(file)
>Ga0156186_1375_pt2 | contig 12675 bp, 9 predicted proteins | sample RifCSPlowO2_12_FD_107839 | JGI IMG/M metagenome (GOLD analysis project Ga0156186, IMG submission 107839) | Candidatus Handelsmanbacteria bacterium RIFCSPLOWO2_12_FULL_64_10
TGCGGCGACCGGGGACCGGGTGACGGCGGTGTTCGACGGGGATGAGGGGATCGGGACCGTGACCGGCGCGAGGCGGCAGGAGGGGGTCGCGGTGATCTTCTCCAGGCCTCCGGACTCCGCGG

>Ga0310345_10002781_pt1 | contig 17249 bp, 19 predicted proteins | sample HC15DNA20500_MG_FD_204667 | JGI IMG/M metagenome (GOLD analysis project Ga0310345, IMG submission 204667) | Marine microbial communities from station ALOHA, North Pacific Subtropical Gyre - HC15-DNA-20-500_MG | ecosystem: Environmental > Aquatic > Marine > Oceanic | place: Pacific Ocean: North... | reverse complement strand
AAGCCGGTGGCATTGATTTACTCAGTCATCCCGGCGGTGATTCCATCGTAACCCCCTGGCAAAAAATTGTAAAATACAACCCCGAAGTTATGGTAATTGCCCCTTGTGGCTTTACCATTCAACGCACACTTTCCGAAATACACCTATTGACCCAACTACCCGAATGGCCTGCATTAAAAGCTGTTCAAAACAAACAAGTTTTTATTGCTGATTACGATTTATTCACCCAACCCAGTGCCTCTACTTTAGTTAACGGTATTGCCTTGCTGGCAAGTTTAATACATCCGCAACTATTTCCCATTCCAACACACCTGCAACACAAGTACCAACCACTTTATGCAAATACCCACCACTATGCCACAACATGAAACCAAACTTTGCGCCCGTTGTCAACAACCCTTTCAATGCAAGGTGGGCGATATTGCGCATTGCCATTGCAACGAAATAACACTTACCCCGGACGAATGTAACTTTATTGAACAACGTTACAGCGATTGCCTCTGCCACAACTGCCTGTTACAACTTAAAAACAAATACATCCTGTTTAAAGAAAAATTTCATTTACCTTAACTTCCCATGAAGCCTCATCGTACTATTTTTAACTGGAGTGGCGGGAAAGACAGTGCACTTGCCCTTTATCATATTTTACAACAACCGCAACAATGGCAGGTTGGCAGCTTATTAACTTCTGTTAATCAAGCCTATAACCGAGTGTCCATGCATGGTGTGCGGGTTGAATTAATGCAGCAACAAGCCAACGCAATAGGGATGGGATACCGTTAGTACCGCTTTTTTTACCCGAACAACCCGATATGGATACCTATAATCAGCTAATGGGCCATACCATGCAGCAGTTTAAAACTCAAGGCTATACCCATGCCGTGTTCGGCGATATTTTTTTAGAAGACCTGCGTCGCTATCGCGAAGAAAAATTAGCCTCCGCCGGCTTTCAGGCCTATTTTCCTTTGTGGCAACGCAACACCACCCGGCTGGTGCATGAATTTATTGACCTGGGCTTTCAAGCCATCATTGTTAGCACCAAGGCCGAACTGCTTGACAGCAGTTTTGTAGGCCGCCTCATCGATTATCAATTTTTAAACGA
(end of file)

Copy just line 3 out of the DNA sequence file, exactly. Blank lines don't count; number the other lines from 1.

>Ga0310345_10002781_pt1 | contig 17249 bp, 19 predicted proteins | sample HC15DNA20500_MG_FD_204667 | JGI IMG/M metagenome (GOLD analysis project Ga0310345, IMG submission 204667) | Marine microbial communities from station ALOHA, North Pacific Subtropical Gyre - HC15-DNA-20-500_MG | ecosystem: Environmental > Aquatic > Marine > Oceanic | place: Pacific Ocean: North... | reverse complement strand